Asthma doesn’t get in the way of Shannyn’s busy lifestyle.  Her love of running club, tumbling, soccer, kickball and playing in the pool are what keep Shannyn going.  By taking a daily preventative inhaler, she is able to participate in these sports and after school activities.  Shannyn is careful to also carry her rescue inhaler with her when going for runs, in case this physical activity makes her asthma worse.  She let me know that although her asthma can sometimes make it hard to keep up with others when running, that she has a few good friends that will run at a steady pace with her.  I am impressed with all the fun, physical activities this girl does!  When telling me about how she is teaching one of her friends how to do a kart wheel, I asked if she could teach me.  At age 22, I still haven’t picked up how to do a kart-wheel. 

It’s no secret that Shannyn doesn’t let her asthma define how she spends her time and what kinds of activities she does.  By knowing which triggers to avoid, taking the proper medication, and doing routine activities like running club to control her asthma, Shannyn is able to live a very spirited life.  She is looking forward to the summer, where she is planning to spend lots of time swimming in the pool with her two sisters.  She has even started to plan her next birthday party, where she and friends will have a spa day.  Shannyn let me know that asthma doesn’t get in the way of staying active and having fun with friends and family.  She is a role model to people of all ages who have asthma.

Shelby Egan was an extern in the EPA’s Air and Radiation Division in Region 5. She is currently obtaining her Master’s degree in Urban Planning and Policy at the University of Illinois at Chicago.  She has a passion for protecting natural resources, cities she’s never been to and cooking any recipe by The Pioneer Woman.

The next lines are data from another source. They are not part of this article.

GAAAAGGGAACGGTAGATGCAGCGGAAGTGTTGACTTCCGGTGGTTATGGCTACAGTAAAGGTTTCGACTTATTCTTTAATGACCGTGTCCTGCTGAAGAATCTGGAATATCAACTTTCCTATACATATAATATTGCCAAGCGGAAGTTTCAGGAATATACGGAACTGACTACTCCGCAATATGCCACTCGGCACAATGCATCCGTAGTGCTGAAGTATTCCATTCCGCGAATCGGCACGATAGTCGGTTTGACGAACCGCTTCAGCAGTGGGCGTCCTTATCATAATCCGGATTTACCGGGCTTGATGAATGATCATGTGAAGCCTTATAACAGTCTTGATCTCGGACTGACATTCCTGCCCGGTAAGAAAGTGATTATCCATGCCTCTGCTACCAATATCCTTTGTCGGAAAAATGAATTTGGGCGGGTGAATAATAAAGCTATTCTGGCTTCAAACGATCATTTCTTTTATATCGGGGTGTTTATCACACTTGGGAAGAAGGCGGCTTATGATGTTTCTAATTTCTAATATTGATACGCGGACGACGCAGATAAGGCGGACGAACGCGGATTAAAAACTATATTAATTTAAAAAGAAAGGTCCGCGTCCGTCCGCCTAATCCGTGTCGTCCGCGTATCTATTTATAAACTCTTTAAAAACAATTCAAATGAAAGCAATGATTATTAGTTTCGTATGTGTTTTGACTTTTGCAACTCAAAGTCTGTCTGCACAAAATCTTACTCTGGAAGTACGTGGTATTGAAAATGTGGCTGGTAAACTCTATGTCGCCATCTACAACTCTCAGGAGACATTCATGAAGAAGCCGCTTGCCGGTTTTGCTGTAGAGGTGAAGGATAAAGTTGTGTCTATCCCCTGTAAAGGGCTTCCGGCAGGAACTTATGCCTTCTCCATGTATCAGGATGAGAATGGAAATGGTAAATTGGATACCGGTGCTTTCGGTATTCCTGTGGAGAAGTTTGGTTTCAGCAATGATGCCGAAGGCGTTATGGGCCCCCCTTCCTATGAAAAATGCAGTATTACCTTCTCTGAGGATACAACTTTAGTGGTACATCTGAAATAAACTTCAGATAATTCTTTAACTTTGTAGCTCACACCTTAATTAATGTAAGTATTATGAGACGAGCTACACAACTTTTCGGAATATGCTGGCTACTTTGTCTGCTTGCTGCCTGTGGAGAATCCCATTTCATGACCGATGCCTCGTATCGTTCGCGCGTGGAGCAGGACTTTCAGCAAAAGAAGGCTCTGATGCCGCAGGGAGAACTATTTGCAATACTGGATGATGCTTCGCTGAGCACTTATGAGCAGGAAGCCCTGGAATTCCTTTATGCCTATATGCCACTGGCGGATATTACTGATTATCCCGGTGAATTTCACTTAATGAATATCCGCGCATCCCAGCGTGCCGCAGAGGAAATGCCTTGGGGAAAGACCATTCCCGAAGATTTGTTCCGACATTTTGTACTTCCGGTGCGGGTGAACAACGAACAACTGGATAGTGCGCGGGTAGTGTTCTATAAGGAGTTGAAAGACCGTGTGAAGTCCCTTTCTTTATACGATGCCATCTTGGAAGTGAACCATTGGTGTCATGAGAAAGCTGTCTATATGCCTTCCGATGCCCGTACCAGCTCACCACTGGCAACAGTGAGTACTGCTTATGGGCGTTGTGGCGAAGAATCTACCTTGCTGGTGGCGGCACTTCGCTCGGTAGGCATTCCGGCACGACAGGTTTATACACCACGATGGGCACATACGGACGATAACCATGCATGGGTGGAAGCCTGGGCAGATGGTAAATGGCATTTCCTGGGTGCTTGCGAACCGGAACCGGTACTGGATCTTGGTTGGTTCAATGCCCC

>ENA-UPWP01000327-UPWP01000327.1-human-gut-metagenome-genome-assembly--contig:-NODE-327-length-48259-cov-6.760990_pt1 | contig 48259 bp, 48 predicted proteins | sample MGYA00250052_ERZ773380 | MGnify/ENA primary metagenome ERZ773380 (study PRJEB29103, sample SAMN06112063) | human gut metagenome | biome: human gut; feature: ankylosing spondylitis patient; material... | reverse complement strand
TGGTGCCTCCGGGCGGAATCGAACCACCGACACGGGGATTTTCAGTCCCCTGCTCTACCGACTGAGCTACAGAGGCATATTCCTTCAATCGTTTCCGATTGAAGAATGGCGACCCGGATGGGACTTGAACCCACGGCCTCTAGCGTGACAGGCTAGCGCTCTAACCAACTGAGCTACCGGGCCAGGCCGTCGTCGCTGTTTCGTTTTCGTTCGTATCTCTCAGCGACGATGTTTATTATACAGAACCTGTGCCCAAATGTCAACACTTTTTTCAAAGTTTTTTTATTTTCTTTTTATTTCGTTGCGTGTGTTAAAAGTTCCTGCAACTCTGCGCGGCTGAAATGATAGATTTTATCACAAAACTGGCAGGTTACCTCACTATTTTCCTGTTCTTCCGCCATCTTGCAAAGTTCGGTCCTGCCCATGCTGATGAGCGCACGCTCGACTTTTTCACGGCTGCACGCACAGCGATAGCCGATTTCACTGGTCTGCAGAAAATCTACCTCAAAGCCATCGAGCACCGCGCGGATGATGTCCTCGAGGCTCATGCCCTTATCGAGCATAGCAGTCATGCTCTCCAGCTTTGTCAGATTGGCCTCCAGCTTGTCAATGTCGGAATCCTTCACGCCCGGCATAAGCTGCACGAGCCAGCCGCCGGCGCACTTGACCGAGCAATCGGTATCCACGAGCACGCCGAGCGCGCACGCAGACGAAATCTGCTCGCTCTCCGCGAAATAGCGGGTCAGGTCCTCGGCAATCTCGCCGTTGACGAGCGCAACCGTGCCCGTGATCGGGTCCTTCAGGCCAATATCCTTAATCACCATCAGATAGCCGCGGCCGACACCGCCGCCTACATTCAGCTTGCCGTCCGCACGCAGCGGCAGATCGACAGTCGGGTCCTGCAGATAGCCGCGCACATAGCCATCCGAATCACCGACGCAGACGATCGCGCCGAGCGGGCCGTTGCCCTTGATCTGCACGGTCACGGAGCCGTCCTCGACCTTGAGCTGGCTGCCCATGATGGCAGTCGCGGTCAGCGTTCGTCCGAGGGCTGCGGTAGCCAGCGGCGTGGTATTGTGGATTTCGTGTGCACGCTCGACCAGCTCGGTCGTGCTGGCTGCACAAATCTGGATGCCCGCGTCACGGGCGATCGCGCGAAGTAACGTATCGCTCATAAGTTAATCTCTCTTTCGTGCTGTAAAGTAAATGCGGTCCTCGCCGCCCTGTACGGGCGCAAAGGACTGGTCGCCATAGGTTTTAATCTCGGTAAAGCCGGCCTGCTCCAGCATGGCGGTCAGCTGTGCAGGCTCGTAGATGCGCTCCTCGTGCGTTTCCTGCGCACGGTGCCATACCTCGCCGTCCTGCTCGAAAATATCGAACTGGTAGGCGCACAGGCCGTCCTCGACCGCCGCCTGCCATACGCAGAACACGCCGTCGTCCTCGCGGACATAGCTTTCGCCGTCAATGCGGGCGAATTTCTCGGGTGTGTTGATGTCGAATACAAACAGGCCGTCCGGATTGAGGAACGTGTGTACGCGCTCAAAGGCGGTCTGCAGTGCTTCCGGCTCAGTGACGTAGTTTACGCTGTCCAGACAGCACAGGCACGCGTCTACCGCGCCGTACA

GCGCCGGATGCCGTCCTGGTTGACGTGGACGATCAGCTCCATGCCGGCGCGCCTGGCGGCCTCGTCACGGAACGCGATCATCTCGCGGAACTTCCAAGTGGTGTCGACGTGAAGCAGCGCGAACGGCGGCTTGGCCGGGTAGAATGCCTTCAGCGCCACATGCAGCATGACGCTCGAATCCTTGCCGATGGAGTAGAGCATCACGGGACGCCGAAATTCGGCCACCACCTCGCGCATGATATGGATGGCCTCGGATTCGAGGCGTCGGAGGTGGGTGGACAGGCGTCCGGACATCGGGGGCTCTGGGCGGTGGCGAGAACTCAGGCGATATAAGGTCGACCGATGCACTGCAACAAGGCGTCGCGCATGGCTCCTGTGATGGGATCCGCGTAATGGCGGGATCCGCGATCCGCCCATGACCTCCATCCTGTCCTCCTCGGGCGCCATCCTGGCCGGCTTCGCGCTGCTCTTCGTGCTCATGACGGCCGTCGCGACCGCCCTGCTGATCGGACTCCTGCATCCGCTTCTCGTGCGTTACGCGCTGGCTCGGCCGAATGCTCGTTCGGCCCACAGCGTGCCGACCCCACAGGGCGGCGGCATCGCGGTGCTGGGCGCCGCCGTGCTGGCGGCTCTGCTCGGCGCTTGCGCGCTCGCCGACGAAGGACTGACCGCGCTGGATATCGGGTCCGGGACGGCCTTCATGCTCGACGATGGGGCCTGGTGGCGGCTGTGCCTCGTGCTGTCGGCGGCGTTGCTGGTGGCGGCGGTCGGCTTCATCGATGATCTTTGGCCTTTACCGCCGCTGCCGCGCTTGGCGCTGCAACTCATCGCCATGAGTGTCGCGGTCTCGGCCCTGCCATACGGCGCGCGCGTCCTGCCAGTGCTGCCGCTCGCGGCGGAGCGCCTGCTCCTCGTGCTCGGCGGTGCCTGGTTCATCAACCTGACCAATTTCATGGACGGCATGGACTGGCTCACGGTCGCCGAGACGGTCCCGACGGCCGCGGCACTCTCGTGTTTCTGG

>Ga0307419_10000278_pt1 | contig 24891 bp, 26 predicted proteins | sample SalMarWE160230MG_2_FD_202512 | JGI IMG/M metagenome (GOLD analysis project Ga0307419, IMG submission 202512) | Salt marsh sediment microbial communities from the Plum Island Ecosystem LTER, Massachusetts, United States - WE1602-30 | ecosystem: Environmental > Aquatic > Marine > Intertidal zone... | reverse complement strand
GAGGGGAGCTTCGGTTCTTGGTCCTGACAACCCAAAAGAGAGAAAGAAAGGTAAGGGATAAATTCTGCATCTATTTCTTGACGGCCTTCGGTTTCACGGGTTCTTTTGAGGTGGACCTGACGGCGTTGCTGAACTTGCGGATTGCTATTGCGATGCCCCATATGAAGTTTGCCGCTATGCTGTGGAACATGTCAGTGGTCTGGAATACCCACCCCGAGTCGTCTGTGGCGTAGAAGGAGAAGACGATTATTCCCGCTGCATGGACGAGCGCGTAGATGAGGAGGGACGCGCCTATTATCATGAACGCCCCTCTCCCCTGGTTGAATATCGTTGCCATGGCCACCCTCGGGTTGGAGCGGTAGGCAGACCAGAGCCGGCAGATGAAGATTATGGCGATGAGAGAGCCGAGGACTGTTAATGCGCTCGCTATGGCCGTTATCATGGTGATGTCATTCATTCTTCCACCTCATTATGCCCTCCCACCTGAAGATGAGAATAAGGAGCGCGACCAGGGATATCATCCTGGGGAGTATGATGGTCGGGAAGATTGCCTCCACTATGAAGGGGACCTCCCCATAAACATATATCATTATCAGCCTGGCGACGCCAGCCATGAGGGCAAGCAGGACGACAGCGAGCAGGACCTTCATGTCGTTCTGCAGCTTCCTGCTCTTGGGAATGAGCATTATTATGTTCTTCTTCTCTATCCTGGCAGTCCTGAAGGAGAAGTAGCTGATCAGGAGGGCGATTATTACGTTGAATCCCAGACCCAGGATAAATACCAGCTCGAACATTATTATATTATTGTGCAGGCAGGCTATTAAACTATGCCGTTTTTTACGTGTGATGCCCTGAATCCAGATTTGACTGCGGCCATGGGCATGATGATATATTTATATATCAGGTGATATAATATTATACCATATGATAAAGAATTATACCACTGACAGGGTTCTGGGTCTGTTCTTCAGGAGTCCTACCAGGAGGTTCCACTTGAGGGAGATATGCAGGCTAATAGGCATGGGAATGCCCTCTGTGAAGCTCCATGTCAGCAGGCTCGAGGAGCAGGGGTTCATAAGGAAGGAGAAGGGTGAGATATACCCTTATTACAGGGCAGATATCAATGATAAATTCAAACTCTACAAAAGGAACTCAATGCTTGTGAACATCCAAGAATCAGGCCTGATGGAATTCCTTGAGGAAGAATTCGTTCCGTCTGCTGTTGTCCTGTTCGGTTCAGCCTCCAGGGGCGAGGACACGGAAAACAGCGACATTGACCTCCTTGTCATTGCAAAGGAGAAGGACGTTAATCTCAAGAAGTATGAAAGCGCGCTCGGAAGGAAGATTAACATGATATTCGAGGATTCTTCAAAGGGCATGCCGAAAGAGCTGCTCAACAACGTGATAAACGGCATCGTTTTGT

Editor's Note: The opinions expressed here are those of the author. They do not reflect EPA policy, endorsement, or action, and EPA does not verify the accuracy or science of the contents of the blog.

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Rainy Day Lesson

Several links below exit EPA Exit EPA Disclaimer

Greetings from New England!Each Monday we write about the New England environment and way of life seen through our local perspective. Previous posts

By Dave Deegan

Like many New Englanders, we’ve been really busy lately with our garden. The warm growing months are so fleeting here that you have to be ready the minute you can plant veggies and herbs to harvest some good food later in the summer.

It’s been even more hectic this year, because my wife and I acted on our carefully-developed plans of long-overdue landscaping in our yard. But as any homeowner can tell you, there usually is no simple plan. If you do this, then it triggers that. And that. And something else.

As we thought about how we wanted our yard to be, we knew we needed to address some drainage issues: gutters were draining directly onto a walkway, and in the winter that’s a recipe for dangerous slick ice. So we excavated a channel for the gutter to drain under the walkway, leading into a dry well. Now the water will slowly infiltrate into the earth without turning into mud or ice where we need to walk.

We have another area nearby, where a gutter channels rainwater from our garage, and we thought, “this is a great spot for a rain barrel!”

Diverting rain by collecting it in a rain barrel, or channeling into a dry well (or a rain garden) has a lot of advantages besides our immediate need to address extra runoff in our garden. Stormwater runoff can collect a lot of bad stuff, especially in urban areas with lots of pavement and other hard impermeable surfaces. As water runs off roofs, parking lots and roads, it collects all the trace residues of chemicals, nutrients, silt and debris that have accumulated, and swiftly deposits it all in the nearest storm sewer, and from there it often goes directly into nearby streams, ponds or another water body. In other words, pollution.

It’s amazing how quickly our 55 gallon rain barrel fills up, just waiting for a dry spell when we need to water our garden. It’s been raining steadily for about the past six hours – not even pouring hard – and the rain barrel is full. That’s just one section of roof and gutter. It makes me realize how much water comes down in a typical rainstorm, and how much of a difference our household decisions can make to help solve a problem.